The power of mind over matter can be quite spectacular, when the "matter" is the human body, and not always for the best. Take, for instance, a phantom pregnancy, when a woman wants a child so much that her body goes through all the features of pregnancy, except that no child has been conceived. The classic case was that of England's first queen regnant, the unfortunate Mary I ("Bloody Mary"). Married to the King of Spain at the age of 40, and desperate for an heir, she was apparently pregnant for eleven months, but nothing came of it. Even worse is "sorcery death" or voodoo death. Recorded in many parts of the world, the most dramatic is the phenomenon of "pointing the bone", also known as "singing to death" among the Australian Aborigines. When a person has a curse put upon him by a witchdoctor by having a bone pointed at him, he literally wills himself to die within a few days or a few weeks, unless the curse is removed.
    But what happens when both phenomena occur together?

Monday, 31 October 2016

The Adventures of a Curio Collector

     Every now and then one comes across people whose adventurous lives one can only envy. Thus, in my university days, when I imagined I had a future as a wildlife zoologist, I read George Schaller's account of his studies on mountain gorillas deep in the African jungle, even before Dian Fossey went in and did the same. Then I followed him as he studied lions in the Serengeti (I still have that book), tigers in India, snow leopards in the Himalayas, and pandas in China, among many others. The lucky devil! Again, to someone who spent the holidays of his bachelor days travelling the world, a major source of envy was Robert Ripley who, once his cartoon, Ripley's Believe It or Not! got started, never took a holiday, but travelled the world into far more exotic locations than a tourist like me could hope to enter, collecting items weirder and more wonderful than anything on the tourist trail.
    But recently, I came across yet another source of envy: Frank Burnett (1852 - 1930), whose 1,200 Pacific Island artifacts was donated to the University of British Columbia in Vancouver, and became the founding collection of the UCB Museum of Anthropology.  And I can't think of a better way to introduce him than to quote verbatim from this 1920 article by Francis J. Dickie.

Wednesday, 5 October 2016

Tombstone for a Trout

   I think this photo speaks for itself. I took it, believe it or not, from the Boy's Own Paper of June 1920.

Saturday, 24 September 2016

The White King of the Kikuyu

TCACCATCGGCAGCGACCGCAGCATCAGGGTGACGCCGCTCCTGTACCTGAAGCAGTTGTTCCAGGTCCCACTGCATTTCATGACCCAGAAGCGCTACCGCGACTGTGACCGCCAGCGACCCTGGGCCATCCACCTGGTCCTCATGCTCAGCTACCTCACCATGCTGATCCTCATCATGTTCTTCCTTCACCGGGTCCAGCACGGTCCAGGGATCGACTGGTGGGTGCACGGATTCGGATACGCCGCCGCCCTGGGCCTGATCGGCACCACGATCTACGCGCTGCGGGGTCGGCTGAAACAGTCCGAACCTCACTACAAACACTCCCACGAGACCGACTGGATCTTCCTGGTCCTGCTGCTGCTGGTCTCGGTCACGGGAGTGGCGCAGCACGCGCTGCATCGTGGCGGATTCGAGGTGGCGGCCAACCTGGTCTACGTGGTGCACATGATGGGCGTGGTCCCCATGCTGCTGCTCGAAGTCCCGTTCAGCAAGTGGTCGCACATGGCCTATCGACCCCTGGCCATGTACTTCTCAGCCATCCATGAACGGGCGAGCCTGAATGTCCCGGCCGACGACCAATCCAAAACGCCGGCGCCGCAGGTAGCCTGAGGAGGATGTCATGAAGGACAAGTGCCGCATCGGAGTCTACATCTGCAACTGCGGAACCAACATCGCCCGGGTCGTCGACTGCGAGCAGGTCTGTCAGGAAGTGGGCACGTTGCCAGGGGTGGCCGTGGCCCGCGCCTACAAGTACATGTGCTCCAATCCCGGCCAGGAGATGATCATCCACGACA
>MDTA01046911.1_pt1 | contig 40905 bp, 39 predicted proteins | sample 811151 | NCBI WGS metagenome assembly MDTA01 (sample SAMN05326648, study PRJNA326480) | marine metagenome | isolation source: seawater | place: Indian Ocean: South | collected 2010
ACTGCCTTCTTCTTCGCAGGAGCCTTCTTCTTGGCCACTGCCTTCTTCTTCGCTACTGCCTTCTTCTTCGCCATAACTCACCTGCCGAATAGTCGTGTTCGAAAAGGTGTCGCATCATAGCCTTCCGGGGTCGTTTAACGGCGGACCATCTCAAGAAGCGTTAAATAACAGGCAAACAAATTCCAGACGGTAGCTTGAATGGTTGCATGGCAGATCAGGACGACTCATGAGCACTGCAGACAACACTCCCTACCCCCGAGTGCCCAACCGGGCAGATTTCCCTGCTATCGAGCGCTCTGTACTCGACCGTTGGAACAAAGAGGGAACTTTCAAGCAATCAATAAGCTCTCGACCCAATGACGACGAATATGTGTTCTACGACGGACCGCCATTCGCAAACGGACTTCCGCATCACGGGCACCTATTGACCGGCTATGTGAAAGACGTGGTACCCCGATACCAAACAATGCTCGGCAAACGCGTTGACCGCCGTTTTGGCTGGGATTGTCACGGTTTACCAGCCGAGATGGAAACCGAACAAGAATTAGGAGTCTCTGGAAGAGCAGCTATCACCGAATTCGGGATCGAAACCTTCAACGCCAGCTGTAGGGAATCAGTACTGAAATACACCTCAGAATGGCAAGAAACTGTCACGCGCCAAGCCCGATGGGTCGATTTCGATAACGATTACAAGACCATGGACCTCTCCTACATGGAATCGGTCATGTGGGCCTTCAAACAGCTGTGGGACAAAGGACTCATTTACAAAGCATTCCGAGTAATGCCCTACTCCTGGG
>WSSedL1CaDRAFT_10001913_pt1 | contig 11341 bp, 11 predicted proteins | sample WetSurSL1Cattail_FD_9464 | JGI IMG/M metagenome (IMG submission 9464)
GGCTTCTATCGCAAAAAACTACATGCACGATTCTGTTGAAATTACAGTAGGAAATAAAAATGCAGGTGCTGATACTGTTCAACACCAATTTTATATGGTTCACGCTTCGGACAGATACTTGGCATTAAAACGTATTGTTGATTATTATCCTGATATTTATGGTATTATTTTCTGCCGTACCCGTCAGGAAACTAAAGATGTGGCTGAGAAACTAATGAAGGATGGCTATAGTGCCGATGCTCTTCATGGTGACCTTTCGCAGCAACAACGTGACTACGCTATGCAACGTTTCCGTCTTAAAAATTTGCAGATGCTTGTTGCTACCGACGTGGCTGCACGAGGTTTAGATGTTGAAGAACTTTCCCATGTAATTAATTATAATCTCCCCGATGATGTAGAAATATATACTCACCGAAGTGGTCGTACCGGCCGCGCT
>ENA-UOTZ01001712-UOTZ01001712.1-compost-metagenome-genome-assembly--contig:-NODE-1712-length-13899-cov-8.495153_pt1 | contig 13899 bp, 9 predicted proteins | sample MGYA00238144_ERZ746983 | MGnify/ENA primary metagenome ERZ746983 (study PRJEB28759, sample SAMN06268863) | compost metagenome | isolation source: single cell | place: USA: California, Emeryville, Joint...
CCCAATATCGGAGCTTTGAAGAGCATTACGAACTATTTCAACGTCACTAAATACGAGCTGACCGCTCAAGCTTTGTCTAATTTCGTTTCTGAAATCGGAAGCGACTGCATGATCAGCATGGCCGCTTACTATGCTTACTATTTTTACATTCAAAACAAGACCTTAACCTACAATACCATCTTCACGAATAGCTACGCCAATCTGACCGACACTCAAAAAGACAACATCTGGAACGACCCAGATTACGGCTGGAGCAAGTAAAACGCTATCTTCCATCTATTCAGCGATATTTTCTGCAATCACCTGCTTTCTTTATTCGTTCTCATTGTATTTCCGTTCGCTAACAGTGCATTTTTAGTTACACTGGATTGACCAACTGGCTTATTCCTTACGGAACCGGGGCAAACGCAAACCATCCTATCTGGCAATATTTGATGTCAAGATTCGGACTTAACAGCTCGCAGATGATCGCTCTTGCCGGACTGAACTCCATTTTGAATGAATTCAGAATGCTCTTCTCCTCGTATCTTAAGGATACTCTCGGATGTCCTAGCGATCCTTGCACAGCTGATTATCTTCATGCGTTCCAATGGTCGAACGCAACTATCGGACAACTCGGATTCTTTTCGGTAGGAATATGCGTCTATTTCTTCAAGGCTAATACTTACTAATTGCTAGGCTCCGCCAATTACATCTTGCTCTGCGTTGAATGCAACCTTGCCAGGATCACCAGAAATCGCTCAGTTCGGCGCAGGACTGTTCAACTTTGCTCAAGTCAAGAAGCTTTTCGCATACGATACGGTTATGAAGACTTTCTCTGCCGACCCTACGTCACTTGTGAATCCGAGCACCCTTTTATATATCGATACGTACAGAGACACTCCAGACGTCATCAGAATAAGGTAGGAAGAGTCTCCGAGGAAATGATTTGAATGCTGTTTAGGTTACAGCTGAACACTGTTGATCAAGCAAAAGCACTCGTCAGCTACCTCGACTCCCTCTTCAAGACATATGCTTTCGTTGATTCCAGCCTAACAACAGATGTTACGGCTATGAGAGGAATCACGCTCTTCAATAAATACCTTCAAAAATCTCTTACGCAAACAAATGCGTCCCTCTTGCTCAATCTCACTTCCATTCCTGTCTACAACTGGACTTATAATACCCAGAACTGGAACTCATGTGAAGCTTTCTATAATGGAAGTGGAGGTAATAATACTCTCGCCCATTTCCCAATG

With 22% of the population, the Kikuyu are the dominant and most progressive tribe in Kenya, and they provided its first president, Jomo Kenyatta. The reason is not hard to discern: living in the vicinity of Nairobi, they experienced the strongest effects of British civilisation. But it wasn't always so. Up to the end of the nineteenth century they dwelt ensconced in fortified villages, every clan being at war with every other. Not even a rooster was allowed in the village, lest its crowing alert enemies to the village's location. The breeding stock was hidden in coops out in the bush. Outsiders kept clear of their territory, for they would be marked for death. The first thing a passing caravan would know of the danger lurking in the undergrowth would be the twang of a bowstring, and a poisoned arrow striking down a laggard. Or else they would blunder into a poisoned skewer set into the underbrush at stomach level. All this came to an end when an intrepid white man arrived to trade, and unexpectedly became the white king of a savage tribe.

Friday, 29 July 2016

Burning Buddha's Tooth

     When one of the Pandyan kings, an invader and Hindu fanatic, ordered the destruction of the Buddha's tooth, the holy relic rebounded from the hammer blow in a ball of light. That, at least, was the event depicted in this modern painting in the inner sanctum of the Temple of the Tooth, Kandy, in central Sri Lanka. This was the last photograph I was able to take in the temple, because immediately afterwards the battery in my camera failed. Well, I had my revenge on the Tooth. Shortly afterwards, I told my companions its dirty little secret.

Tuesday, 5 July 2016

JFK's Big Brother: the Big Shot and the Big Gun

     When John F. Kennedy was elected President, there was soon a lot of publicity about his World War II service commanding torpedo boats, but what about his big brother, Joseph Kennedy Jr.? He was the one who was meant to be President. When he came into the world in 1915, his grandfather announced to the press that he would be the first Catholic President, and his whole life was plotted towards that purpose. Then his country went to war. Joe and Jack both joined the navy, Jack in the Pacific arena, and Joe on the other side of the Atlantic as a naval aviator, performing more than fifty missions in anti-submarine patrols. At last, he volunteered for Operation Aphrodite.